I added Chinatown to my bucket list not because I haven’t been, but because of what it came to mean for me and the nostalgia I experience on its sidewalks. During spring break of my freshman year, I had the opportunity to study abroad in Beijing. Through this short-term program, I cultivated lifelong friendships, made a slew of memories and grew in my personal values and life outlook. All that scripted stuff they spill to you about how life changing studying abroad is? It’s true.
Prior to takeoff, our professor, Phillip Stalley, took the class out to dinner in Chicago’s Chinatown. We sat around a large, lazy-Susan style table for Dim Sum. At this point, we were all just getting comfortable around each other, barely knowing where to start the conversation. We had no idea that two years later we’d continue to look forward to our 10-year reunion trip back to the same bars, restaurants and Hutongs we’d visited in the spring of 2019.
Chinatown, with its beauty, cultural heritage and delectable food, holds a special place in my heart, as it and Beijing hosted some of my most formative college experiences.
“It feels like we’re in Europe,” said my friend Camila Barrientos as we approached the Riverwalk across from Merchandise Mart. It was 9:30 p.m. on a humid Saturday evening in early June. We had spent the day at my dining room table typing away at our final exams, mine being my last of undergrad. To walk up to Art on the Mart felt surreal — a reminder that the world is so much bigger than the email pings and annotated bibliographies we’d been engulfed in recently. Every day at 9 and 9:30 p.m. this summer, Art on the Mart projects images on the side of Merchandise Mart. The projections are changed up occasionally, but we were able to see the Adler Planetarium’s moon, earth and stars show, only deepening the feeling of insignificance in the grand scheme of things — a peaceful reminder that I am on the path I’m supposed to be on.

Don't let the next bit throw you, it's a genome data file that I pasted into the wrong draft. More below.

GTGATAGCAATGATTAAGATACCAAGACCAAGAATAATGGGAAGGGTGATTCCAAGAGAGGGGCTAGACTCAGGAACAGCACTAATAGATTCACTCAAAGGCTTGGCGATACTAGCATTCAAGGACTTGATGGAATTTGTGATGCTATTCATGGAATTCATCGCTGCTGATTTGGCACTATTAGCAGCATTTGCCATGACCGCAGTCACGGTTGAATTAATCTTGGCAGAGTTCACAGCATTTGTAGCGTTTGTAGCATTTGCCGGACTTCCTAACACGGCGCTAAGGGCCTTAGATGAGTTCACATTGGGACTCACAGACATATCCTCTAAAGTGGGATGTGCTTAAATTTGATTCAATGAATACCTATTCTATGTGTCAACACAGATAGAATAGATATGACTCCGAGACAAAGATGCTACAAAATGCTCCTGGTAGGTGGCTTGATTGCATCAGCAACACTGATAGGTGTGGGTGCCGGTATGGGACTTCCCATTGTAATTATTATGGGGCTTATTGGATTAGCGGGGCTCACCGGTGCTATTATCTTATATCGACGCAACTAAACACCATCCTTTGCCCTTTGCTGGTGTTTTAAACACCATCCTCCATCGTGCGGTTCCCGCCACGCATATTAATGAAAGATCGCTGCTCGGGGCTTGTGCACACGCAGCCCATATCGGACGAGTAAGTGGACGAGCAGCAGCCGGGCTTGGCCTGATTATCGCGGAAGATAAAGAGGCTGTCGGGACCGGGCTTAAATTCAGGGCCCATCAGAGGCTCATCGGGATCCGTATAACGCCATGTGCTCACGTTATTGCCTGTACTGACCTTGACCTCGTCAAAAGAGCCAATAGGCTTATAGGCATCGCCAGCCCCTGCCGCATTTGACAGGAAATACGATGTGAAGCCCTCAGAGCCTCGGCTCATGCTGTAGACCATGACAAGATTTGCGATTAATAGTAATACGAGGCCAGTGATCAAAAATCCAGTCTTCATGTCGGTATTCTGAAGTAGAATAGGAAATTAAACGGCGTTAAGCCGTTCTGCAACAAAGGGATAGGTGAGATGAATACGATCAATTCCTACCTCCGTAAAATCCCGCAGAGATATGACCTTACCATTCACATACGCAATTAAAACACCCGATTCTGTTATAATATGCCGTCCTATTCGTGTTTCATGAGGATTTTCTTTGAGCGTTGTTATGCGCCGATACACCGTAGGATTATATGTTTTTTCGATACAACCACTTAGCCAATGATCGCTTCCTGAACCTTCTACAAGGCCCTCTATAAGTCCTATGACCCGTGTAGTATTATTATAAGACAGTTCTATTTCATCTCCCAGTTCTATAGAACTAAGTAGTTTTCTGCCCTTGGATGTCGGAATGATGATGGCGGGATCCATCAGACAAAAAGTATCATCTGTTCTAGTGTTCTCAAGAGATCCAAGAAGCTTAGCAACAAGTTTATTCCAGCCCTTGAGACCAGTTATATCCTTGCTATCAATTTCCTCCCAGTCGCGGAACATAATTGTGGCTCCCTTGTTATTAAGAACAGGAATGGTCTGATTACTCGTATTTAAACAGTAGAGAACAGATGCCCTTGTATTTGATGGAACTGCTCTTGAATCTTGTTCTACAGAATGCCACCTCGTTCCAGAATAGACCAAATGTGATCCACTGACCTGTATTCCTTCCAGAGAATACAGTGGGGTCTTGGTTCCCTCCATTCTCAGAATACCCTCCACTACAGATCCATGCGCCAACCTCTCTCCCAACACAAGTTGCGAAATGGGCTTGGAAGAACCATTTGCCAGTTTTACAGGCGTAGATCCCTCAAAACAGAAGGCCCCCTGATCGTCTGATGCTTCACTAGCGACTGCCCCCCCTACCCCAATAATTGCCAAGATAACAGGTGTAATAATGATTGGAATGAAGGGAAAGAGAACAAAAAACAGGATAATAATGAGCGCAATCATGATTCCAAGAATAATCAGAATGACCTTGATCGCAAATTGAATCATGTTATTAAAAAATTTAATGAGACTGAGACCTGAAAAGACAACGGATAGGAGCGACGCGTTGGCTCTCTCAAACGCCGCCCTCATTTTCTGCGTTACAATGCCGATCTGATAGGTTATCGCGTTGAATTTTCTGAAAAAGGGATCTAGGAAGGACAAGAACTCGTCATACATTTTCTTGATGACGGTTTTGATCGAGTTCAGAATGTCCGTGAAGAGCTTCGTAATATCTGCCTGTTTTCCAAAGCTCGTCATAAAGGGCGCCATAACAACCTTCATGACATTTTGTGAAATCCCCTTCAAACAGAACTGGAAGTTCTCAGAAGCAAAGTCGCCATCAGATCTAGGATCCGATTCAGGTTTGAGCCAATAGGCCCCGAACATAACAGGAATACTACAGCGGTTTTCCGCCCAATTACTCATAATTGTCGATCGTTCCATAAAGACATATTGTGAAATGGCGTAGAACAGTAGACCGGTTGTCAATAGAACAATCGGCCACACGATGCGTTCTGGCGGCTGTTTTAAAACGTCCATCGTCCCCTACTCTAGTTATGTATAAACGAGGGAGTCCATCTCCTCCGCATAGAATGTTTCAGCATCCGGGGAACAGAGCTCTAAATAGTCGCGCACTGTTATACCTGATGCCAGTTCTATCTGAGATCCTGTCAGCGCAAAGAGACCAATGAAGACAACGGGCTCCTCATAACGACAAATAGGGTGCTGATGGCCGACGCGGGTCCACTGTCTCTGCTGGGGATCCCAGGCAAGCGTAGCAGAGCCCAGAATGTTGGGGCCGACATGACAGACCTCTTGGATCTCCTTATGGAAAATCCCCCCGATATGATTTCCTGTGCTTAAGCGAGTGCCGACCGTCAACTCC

Cuddle Bunny – 2901 N. Clark St.
I honestly could not imagine a better way to break from finals than to snuggle with some bunnies. Cuddle Bunny in Lakeview is home to a handful of the cutest little creatures. Sitting in the pens, petting them, and watching their little noses sniff and squish released so much stress. They gave me the motivation I needed to wrap up this story.
It was ambitious to assume that in the last three weeks of undergrad, amidst finals, packing and a part time job I could accomplish everything on my list. Not unlike my college experience, the movement of the clock required me to adapt. A shift in mindset provided the clarity that anything I didn’t check off the list is just one more reason to come back to visit the city. Here’s what I’ll return to do: explore the Indiana Dunes, kayak on the Chicago River, visit the Garfield Park Conservatory, head to Evanston rocks for sunrise and go on an architectural boat tour.
Between the White Sox game, returning to Chinatown and seeing Art on the Mart, I was able to savor the few moments I had left as a city slicker and bask in the joy that the last three years has provided.
Header by Audrey Dwyer